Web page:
If it’s not safe to overtake, brake and wait
  • Tuesday 24 May 2011

If your driving and cycling tests are just distant memories and you’re not sure why people keep painting on the roads, Share with Care is a campaign for you.

Share with Care is Sunshine Coast Council’s educational road safety campaign, aimed at helping reduce the number of crashes and fatalities on Coast roads.

The campaign explains:

  • what both motorists and cyclists need to do to ensure their safety
  • all about pathways, who is entitled to use them and what the rules are; and
  • what green paint, yellow bikes and white bikes mean when they’re painted on the road.

Integrated Transport Portfolio holder Councillor Vivien Griffin said pedestrians and cyclists make up over 10% of the serious road casualties in the region - most involve a collision with a motor vehicle and nearly all are preventable.

"With new cycle infrastructure coming online across the Coast, educating road users how to use it is essential for their safety," Cr Griffin said

"There are different rules from state to state so whether it’s a green cycle lane or a new pathway, users will need to be aware of the rules."

"Rolling out this education campaign in line with new infrastructure will hopefully result in safer roads, which in turn might encourage more people to leave the car at home."

"Safety is a fundamental focus area for council."

"We are currently developing the Sunshine Coast Road Safety Plan, a key deliverable from the Sustainable Transport Strategy endorsed earlier this year, as well as working with Queensland Police on road safety."

The campaign focuses on some key things to make road use safer.

Key rules for road users

  • A white symbol in a bike lane means this is for the exclusive use of cyclists; motor vehicles can only enter these lanes when turning.
  • A yellow symbol indicates a shared area; in these areas it is very important that drivers wait until there is sufficient room to pass.
  • Green paint on the road means pay extra attention: these are areas of potential conflict between cyclists and motor vehicles, often used at entries and exits of intersections and roundabouts and across slip lanes.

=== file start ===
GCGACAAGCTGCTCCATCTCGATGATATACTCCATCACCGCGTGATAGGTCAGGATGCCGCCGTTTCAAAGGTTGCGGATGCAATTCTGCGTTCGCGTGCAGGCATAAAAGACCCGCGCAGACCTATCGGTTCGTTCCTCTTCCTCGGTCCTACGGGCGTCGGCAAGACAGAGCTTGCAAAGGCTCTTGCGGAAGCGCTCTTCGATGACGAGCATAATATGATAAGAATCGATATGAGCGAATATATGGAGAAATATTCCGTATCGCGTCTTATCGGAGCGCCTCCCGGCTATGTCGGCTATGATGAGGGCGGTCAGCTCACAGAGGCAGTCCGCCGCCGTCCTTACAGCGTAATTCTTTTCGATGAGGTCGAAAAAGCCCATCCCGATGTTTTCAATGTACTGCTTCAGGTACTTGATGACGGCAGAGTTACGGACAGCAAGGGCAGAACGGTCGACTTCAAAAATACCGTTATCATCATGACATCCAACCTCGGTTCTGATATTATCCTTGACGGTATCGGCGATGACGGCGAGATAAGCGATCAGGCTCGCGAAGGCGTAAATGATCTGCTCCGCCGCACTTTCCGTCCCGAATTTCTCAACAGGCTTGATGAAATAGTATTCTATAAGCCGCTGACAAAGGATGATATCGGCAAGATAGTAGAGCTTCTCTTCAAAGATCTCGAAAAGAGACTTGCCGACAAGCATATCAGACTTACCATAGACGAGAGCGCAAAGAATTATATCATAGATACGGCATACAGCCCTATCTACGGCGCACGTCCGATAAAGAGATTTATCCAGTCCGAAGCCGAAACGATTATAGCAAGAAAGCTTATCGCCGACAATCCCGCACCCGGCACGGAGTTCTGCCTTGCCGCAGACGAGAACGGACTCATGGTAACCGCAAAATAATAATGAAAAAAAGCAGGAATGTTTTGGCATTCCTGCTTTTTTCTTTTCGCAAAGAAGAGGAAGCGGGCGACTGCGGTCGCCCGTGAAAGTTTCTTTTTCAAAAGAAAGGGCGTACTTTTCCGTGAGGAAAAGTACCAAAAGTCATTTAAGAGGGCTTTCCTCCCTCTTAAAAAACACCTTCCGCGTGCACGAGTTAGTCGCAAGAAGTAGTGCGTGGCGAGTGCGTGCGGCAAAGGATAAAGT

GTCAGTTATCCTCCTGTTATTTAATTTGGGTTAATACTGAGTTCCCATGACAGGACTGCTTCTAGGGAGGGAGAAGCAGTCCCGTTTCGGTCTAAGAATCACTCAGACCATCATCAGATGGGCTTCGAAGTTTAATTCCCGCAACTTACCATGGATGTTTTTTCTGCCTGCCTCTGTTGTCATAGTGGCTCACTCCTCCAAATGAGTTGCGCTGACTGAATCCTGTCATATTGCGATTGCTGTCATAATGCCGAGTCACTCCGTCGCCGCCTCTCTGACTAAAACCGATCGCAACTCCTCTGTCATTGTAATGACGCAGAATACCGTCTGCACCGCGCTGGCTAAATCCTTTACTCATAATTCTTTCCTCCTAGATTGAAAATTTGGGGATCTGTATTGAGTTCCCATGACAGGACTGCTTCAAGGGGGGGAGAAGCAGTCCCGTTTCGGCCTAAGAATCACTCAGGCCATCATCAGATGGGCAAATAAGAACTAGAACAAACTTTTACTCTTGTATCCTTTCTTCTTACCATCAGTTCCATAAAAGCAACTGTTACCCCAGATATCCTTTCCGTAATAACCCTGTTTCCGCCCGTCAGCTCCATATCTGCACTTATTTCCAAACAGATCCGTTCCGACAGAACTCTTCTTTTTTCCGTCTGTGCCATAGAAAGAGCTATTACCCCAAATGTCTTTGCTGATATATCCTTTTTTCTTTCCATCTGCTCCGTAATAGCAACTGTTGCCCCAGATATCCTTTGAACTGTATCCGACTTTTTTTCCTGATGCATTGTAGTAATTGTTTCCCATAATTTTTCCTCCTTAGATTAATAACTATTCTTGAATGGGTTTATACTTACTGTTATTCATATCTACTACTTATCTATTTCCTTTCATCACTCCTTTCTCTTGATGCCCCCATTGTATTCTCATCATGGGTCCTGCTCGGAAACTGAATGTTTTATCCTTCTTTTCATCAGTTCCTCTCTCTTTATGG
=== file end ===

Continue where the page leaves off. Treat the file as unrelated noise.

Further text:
• Riders should be considerate of drivers when choosing to cycle two abreast; they should indicate clearly and make sure they are visible.
  • Motorists should leave at least one metre between the side of their vehicle and cyclists and if this is not possible, brake and wait.
  • Motorists should always indicate correctly, and check blind spots before manoeuvring.

Another focus area in the Share with Care campaign is pathways and the rules for users.

Queensland law states that all bicycles and other wheeled recreational devices (skateboards, scooters, roller blades and prams) can be used on any pathway unless otherwise signed. This means that whether you’re on foot, riding on two wheels or you’re walking the dog, you’re allowed to be there.

That said, there are rules for each different user and these are enforceable by law.

Rules for pathway users

  • bicycle riders are required to give way to pedestrians
  • everyone should keep to their left and pass on their right
  • pedestrians must not block the pathway.

Tips for pathway users

  • be predictable when walking, scooting or skating
  • keep pets on a short leash
  • check before entering pathways by looking both ways and be aware that different users have varied stopping limitations

The Share with Care campaign will address four elements of road safety

  1. A metre matters – in partnership with the Amy Gillett Foundation
  2. Bicycle lanes and Green cycle lanes
  3. Bicycle awareness zones and
  4. Sharing pathways safely.